Dementia Risks Linked to Obstructive Sleep Apnea?

Dementia Risks Linked to Obstructive Sleep Apnea?

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Dementia Risks Linked to Obstructive Sleep Apnea?

As we get older, it’s natural for us to undergo some new health problems. It’s only natural as our bodies age. But if you have untreated obstructive sleep apnea, you could be increasing the risk of developing Alzheimer’s disease and other kinds of dementia. Recent research shows that people with obstructive sleep apnea who treat sleep apnea with a CPAP machine have a lower risk of developing dementia and Alzheimer's. 

To understand the connection between dementia and sleep apnea, ApneaMed has outlined these conditions and their connection.

What Is Sleep Apnea?

Obstructive sleep apnea is a condition that causes an individual to stop breathing numerous times throughout the night. These breathing disruptions happen when the muscles and soft tissues within the throat, causing the airway to become blocked. In an attempt to reopen the airway and restore oxygen flow, the individual often finds themselves snoring, choking, or gasping for air.

 

The breathing disruptions can occur only a few times up to a few hundred times throughout the night. Often, the individual isn’t aware these breathing cessations are happening and is told about them by a partner. When left untreated, obstructive sleep apnea can lead to other health problems, including stroke, heart disease, high blood pressure, and dementia.

What Is Dementia?

Currently dementia impacts approximately 5.8 million Americans. Dementia isn’t a particular disease but refers to a group of health conditions characterized by an impairment in brain functions, such as decision making, memory loss, and cognitive ability that interfere with everyday activities. The onset of dementia can occur slowly or quickly but can present as forgetfulness, social isolation, and cognitive skills.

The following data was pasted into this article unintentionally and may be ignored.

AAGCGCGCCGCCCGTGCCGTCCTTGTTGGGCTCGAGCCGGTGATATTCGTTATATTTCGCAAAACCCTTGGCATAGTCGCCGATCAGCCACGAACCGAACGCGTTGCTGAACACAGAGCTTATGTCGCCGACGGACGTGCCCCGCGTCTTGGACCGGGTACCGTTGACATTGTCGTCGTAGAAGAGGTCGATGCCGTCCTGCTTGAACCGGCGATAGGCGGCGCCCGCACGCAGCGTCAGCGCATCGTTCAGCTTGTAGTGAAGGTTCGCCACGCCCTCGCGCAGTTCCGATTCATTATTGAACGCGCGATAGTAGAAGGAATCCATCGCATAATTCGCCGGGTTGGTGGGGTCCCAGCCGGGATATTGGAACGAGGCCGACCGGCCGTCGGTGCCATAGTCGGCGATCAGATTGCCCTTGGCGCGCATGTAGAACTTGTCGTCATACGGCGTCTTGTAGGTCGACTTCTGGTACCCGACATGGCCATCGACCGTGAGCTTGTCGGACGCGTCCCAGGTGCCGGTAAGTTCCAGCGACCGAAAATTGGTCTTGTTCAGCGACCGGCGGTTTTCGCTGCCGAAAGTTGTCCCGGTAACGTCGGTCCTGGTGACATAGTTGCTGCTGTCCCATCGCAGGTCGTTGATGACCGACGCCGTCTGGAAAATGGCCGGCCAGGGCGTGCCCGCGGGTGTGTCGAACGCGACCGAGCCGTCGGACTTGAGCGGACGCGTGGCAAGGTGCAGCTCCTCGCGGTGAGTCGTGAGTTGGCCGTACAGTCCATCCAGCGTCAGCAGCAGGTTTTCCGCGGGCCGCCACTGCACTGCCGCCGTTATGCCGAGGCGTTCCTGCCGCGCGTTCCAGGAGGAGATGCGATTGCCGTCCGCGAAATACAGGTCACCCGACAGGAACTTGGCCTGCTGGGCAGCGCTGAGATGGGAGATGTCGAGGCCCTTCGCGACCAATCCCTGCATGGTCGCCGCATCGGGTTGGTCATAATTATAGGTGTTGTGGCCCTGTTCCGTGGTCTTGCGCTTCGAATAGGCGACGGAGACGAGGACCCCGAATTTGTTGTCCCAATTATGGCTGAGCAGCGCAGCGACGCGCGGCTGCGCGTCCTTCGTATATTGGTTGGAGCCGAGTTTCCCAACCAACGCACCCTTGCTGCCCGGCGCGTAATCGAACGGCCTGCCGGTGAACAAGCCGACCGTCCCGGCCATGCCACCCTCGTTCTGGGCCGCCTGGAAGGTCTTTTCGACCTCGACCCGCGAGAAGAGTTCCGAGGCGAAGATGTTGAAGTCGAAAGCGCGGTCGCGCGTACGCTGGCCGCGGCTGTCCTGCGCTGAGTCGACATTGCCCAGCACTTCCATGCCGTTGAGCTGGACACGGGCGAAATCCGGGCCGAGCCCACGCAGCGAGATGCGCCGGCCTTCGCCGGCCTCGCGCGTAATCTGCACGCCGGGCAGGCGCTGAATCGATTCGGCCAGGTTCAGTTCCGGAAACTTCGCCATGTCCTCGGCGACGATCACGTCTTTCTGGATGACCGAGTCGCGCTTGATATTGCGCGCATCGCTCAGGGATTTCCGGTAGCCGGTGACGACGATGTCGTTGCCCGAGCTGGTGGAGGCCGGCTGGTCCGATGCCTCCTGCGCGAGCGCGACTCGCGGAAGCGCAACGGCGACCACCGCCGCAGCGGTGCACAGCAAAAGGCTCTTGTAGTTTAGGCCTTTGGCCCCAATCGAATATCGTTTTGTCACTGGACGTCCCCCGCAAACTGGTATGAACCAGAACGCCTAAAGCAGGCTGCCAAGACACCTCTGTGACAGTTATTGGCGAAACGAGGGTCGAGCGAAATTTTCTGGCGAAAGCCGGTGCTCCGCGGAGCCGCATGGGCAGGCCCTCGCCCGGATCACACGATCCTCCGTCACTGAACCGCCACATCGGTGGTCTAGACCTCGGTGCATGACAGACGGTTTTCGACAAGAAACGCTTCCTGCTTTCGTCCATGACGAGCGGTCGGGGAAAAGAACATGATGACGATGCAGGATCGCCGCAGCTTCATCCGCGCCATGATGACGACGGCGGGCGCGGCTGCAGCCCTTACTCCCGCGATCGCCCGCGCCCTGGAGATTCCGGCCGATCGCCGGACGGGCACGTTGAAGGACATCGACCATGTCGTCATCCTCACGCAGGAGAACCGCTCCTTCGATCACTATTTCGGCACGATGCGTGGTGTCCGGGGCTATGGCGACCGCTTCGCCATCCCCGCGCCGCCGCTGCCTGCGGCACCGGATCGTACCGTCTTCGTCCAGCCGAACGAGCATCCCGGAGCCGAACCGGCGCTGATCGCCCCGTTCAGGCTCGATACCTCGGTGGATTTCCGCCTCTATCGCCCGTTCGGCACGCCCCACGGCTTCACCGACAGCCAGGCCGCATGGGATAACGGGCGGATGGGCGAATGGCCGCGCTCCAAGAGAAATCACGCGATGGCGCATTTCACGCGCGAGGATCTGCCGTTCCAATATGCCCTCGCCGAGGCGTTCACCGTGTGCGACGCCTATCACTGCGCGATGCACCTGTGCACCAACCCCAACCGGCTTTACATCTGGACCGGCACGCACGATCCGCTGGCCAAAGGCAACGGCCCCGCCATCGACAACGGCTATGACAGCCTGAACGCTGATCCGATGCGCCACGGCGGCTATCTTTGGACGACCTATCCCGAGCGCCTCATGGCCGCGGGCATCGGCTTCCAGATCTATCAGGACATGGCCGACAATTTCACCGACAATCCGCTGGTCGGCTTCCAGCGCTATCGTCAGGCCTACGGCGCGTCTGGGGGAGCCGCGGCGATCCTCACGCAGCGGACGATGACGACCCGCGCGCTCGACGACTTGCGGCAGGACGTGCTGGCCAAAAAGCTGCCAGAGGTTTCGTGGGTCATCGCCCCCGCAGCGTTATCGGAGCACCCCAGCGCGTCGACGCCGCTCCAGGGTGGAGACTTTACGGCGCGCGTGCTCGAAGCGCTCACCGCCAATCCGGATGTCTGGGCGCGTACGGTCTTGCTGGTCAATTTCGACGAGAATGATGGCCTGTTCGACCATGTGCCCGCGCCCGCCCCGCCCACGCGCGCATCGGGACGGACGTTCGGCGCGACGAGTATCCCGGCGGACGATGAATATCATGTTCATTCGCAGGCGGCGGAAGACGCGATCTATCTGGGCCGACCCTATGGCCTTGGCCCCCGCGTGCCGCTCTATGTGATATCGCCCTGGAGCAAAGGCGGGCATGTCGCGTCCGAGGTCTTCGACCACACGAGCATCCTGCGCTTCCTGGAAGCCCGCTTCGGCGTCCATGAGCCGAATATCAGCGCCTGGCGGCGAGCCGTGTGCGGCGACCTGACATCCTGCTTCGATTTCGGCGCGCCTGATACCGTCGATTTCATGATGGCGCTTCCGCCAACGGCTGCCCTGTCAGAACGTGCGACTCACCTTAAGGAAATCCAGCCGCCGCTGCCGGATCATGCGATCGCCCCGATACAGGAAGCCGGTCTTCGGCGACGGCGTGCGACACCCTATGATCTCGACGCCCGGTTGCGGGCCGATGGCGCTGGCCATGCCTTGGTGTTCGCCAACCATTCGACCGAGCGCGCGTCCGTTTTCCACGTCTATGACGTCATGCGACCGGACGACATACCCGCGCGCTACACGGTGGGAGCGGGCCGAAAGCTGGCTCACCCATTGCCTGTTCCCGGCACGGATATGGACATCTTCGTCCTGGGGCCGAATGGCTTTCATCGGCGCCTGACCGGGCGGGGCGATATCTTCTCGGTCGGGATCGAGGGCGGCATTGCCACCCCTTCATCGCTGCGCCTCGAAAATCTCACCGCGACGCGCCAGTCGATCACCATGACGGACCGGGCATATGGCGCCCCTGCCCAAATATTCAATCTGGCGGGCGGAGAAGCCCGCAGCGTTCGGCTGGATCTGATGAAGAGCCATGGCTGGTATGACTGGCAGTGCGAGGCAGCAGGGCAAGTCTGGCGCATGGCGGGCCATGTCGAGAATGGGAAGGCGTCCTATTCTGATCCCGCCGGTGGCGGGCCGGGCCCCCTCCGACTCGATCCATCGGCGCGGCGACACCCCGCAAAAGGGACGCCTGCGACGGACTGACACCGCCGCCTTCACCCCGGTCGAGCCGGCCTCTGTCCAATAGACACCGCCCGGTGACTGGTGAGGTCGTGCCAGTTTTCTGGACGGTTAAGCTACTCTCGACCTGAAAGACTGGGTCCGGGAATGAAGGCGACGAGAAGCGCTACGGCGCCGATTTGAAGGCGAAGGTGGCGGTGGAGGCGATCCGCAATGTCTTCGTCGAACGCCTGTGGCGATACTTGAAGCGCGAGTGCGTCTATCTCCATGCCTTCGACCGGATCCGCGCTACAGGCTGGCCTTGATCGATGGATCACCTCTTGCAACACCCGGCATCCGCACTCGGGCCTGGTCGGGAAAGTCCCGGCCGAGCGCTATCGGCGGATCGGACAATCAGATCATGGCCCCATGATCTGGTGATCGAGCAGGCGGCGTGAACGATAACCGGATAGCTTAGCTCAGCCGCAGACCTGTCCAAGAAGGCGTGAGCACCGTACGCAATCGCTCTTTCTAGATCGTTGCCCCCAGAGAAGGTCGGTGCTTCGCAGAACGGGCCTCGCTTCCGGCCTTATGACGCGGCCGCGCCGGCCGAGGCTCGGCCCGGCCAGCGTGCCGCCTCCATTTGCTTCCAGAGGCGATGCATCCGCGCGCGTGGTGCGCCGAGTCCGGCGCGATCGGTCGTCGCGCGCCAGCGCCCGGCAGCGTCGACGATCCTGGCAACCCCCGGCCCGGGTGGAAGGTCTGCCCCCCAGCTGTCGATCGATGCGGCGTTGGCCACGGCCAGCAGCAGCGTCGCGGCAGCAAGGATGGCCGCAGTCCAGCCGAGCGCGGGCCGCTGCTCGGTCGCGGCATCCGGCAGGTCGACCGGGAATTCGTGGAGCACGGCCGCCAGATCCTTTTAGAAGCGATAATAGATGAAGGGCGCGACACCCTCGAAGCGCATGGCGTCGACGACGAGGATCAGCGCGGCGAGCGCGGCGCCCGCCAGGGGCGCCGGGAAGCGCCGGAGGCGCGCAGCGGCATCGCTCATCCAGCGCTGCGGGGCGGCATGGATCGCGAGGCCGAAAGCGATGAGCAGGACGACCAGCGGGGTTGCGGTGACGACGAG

Dementia is most common in older adults and is not a normal part of aging, which is why it’s essential to understand the connection between sleep apnea and dementia.

The Connection Between Dementia and Obstructive Sleep Apnea

A recent study performed by researchers from Michigan Medicine’s Sleep Disorders Centers found that adults with obstructive sleep apnea who received continuous positive airway pressure (CPAP) therapy were less likely to develop Alzheimer’s disease and other kinds of dementia.

 

The study analyzed more than 50,000 Medicare beneficiaries ages 65 and older diagnosed with obstructive sleep apnea. They looked at the individuals in the group that received CPAP therapy and compared them to those that went untreated over three years, looking for a decline in cognitive function or a diagnosis of dementia.

 

By comparing these two groups, the researchers found a correlation between the use of positive airway pressure therapy and lower risk of Alzheimer’s and other types of dementia over three years, which suggests that treatment for OSA may be a protective measure against cognitive impairment in older patients.

 

According to Galit Levi Dunietz, Ph.D., M.P.H., an assistant professor of neurology and a sleep epidemiologist, “We found a significant association between positive airway pressure use and lower risk of Alzheimer’s and other types of dementia over three years, suggesting that positive airway pressure may be protective against dementia risk in people with OSA,” 

Get Tested for Sleep Apnea with ApneaMed

If you or a patient has difficulty sleeping or feeling unrested after a full night’s sleep, it’s essential to get tested for sleep apnea. Early intervention and treatment for obstructive sleep apnea provide an opportunity to reduce the symptoms of dementia later in life.

 

To determine if you’re suffering from obstructive sleep apnea, we recommend performing a self-administered sleep apnea test. A home sleep study makes it easy for the patient to conduct the test in the comfort of their own home.

 

While sleeping, the device records the patient’s blood oxygen levels, heart and breathing rates, and how often their body moves blood oxygen saturation. Following the unattended home sleep study, one of ApneaMed’s board-certified sleep physicians will analyze the results and offer a recommended treatment plan to improve your sleep quality, thus decreasing the risk of dementia.

 

Contact our team to learn more if you have any questions about ApneaMeds’ at-home sleep apnea test or our sleep apnea treatment equipment.


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